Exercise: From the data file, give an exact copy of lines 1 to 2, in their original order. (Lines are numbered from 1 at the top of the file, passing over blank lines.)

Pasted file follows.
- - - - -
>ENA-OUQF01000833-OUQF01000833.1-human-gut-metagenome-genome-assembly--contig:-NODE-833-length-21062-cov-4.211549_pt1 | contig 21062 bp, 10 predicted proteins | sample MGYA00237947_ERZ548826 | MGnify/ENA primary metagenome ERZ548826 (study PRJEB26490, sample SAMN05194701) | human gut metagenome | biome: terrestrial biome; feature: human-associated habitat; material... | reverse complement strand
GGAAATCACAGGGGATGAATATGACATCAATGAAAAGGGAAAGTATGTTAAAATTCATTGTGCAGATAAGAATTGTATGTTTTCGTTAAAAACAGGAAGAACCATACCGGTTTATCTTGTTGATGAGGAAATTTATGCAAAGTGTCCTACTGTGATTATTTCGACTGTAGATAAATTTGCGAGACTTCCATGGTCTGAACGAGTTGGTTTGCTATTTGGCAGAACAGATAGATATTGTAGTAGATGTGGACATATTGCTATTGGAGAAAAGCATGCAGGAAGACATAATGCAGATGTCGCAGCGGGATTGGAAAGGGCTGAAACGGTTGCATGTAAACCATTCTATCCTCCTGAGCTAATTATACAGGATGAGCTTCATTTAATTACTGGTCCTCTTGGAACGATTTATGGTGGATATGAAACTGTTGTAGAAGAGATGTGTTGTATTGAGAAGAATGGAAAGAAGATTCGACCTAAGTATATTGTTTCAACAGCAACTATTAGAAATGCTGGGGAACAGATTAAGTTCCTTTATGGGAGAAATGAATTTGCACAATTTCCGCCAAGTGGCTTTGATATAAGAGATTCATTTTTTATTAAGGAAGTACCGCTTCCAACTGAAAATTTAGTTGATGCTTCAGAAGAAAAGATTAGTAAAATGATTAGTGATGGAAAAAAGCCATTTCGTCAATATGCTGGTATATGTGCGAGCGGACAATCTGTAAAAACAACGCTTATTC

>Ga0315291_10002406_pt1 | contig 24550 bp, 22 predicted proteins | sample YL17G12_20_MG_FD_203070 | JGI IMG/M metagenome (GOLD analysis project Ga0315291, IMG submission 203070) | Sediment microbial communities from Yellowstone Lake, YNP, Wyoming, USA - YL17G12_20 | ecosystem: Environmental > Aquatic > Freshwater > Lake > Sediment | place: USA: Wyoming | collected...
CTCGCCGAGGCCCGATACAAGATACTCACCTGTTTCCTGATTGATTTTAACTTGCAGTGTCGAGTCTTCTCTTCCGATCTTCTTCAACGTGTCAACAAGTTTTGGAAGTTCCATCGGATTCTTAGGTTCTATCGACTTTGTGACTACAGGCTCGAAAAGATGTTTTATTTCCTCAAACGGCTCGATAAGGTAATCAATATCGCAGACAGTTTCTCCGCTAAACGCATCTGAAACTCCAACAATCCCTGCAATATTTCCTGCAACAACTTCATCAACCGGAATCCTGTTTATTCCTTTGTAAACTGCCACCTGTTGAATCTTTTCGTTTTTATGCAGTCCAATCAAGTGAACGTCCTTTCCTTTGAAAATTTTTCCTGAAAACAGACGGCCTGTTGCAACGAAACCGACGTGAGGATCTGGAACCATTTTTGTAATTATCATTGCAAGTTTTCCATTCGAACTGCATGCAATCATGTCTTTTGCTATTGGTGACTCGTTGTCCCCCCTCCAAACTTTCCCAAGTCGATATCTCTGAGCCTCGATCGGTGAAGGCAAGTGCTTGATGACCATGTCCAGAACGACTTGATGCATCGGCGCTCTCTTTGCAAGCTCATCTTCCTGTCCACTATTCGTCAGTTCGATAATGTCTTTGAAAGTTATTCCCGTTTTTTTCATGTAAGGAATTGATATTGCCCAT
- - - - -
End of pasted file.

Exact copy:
>ENA-OUQF01000833-OUQF01000833.1-human-gut-metagenome-genome-assembly--contig:-NODE-833-length-21062-cov-4.211549_pt1 | contig 21062 bp, 10 predicted proteins | sample MGYA00237947_ERZ548826 | MGnify/ENA primary metagenome ERZ548826 (study PRJEB26490, sample SAMN05194701) | human gut metagenome | biome: terrestrial biome; feature: human-associated habitat; material... | reverse complement strand
GGAAATCACAGGGGATGAATATGACATCAATGAAAAGGGAAAGTATGTTAAAATTCATTGTGCAGATAAGAATTGTATGTTTTCGTTAAAAACAGGAAGAACCATACCGGTTTATCTTGTTGATGAGGAAATTTATGCAAAGTGTCCTACTGTGATTATTTCGACTGTAGATAAATTTGCGAGACTTCCATGGTCTGAACGAGTTGGTTTGCTATTTGGCAGAACAGATAGATATTGTAGTAGATGTGGACATATTGCTATTGGAGAAAAGCATGCAGGAAGACATAATGCAGATGTCGCAGCGGGATTGGAAAGGGCTGAAACGGTTGCATGTAAACCATTCTATCCTCCTGAGCTAATTATACAGGATGAGCTTCATTTAATTACTGGTCCTCTTGGAACGATTTATGGTGGATATGAAACTGTTGTAGAAGAGATGTGTTGTATTGAGAAGAATGGAAAGAAGATTCGACCTAAGTATATTGTTTCAACAGCAACTATTAGAAATGCTGGGGAACAGATTAAGTTCCTTTATGGGAGAAATGAATTTGCACAATTTCCGCCAAGTGGCTTTGATATAAGAGATTCATTTTTTATTAAGGAAGTACCGCTTCCAACTGAAAATTTAGTTGATGCTTCAGAAGAAAAGATTAGTAAAATGATTAGTGATGGAAAAAAGCCATTTCGTCAATATGCTGGTATATGTGCGAGCGGACAATCTGTAAAAACAACGCTTATTC